1. Estimate the total amount that you will have to put aside in retirement accounts, such as 401(k) plans, individual retirement accounts (IRAs), and personal savings accounts. To determine how much you will need to save, multiply 19.3 by the annual amount you calculated in #3. This multiplier represents how much savings you would need to last 28 years at 3% inflation and earning a 6% annual return. A healthy, 65-year-old male has a 10% chance of living longer than 28 years.
Example: $32,920 x 19.3 = $635,356
  1. Enter the amount of your current savings and investments and multiply it by the growth factor from the accompanying table. This is what your savings would be worth by the time you reach retirement, assuming an 8% return compounded annually.
Example: $30,000 x 4.66 = $139,800
  1. If line 5 is larger than line 4, congratulations! You are on your way to meeting your retirement goal. Keep saving! If line 4 is larger than line 5, subtract line 5 from line 4. Enter that amount here. This is the additional amount you'll need.
Example: $635,356 - $139,800 = $495,556
  1. Divide #6 by the multiplier in the table below for the number of years until your retirement. The multiplier represents how large your savings will grow based on your annual contribution, assuming an 8% annual return. The result is the approximate amount you may want to set aside each year.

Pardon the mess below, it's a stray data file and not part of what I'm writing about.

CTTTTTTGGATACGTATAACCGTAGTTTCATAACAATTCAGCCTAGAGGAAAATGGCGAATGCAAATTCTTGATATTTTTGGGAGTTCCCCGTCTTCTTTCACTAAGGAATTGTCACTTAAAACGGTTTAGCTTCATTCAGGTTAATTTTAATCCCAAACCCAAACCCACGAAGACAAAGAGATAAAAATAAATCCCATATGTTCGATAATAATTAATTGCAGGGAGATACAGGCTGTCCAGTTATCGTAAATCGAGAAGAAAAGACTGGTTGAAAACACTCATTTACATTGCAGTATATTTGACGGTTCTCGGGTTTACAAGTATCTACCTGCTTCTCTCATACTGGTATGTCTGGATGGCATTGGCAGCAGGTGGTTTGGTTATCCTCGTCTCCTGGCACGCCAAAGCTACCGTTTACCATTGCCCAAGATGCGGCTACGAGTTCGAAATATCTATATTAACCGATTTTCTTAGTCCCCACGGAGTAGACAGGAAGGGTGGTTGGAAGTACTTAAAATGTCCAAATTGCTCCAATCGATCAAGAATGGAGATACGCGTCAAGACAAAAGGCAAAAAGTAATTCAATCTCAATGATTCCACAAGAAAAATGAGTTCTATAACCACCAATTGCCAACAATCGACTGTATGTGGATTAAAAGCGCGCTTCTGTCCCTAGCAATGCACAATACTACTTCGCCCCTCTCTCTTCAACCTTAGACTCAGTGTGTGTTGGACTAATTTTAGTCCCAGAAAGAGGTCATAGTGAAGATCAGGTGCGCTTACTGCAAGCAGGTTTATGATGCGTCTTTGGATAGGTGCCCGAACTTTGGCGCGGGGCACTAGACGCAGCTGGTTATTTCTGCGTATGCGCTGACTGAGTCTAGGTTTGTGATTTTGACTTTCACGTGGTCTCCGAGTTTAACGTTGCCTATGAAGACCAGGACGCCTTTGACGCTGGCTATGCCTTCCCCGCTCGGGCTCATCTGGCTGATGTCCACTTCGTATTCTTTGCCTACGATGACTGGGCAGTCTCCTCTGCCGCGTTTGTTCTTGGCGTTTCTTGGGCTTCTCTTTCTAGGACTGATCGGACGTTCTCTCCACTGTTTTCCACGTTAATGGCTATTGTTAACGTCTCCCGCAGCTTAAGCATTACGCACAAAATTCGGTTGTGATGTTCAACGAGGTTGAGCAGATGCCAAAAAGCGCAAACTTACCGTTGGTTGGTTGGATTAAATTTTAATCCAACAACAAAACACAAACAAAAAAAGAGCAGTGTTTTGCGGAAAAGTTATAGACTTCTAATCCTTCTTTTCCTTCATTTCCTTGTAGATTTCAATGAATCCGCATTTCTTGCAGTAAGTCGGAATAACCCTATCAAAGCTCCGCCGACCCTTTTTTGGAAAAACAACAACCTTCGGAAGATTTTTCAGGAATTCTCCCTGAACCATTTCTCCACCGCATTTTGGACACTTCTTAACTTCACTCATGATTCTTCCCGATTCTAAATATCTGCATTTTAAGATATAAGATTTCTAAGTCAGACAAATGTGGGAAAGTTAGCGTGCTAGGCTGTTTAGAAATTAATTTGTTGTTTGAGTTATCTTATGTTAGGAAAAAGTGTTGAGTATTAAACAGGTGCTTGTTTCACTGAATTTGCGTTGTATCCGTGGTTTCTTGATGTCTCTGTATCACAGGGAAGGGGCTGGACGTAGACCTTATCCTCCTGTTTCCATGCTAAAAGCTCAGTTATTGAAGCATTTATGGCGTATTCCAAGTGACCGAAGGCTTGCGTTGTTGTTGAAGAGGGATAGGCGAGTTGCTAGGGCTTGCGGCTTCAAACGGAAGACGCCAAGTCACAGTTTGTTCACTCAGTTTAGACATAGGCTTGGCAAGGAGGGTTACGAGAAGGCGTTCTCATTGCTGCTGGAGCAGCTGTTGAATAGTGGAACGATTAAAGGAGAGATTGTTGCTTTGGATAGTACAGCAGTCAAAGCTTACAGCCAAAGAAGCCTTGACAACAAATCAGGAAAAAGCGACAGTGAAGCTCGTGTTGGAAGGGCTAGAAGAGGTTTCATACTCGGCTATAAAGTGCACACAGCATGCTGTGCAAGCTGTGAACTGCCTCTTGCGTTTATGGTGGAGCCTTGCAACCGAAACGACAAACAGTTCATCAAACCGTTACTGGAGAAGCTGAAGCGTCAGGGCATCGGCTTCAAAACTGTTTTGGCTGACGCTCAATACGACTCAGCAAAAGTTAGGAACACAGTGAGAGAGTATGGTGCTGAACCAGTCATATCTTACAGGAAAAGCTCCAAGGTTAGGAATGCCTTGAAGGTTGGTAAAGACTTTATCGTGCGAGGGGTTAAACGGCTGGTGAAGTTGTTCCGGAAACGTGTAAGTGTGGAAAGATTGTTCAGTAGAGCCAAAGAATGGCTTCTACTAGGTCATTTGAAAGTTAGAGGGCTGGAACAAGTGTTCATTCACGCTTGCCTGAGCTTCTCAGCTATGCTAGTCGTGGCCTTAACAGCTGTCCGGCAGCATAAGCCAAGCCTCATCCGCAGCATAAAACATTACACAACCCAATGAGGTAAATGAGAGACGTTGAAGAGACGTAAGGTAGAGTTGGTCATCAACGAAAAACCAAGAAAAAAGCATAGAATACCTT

Example: $495,556 ÷ 49.42 = $10,027
Table 1 -- Factors*
Years Inflation Growth Multiplier
5 1.16 1.47 6.34
10 1.34 2.16 15.65
15 1.56 3.17 29.32
20 1.81 4.66 49.42
25 2.09 6.85 78.95
30 2.43 10.06 122.35
35 2.81 14.79 186.10
40 3.26 21.72 279.78

Table 2 -- Social Security Income

Years to Retirement
Current Salary 40 35 30 25 20 15 10 5
$20,000 29,500 27,000 25,000 22,500 20,500 19,000 17,500 16,000
30,000 32,500 30,000 27,500 25,000 22,500 21,000 19,000 17,500
40,000 35,500 32,500 30,000 27,000 25,000 23,000 21,000 19,000
50,000 38,500 35,500 32,500 29,500 27,000 25,000 22,500 21,000
60,000 41,500 38,000 35,000 32,000 29,000 26,500 24,500 22,500
70,000 44,500 41,000 37,500 34,000 31,000 28,500 26,000 24,000
80,000 47,500 43,500 40,000 36,500 33,500 30,500 28,000 25,500
90,000 50,500 46,500 42,500 39,000 35,500 32,500 29,500 27,500
97,500 + 53,000 48,500 44,500 40,500 37,000 34,000 31,000 28,500

Pensions, Social Security, and Other Allies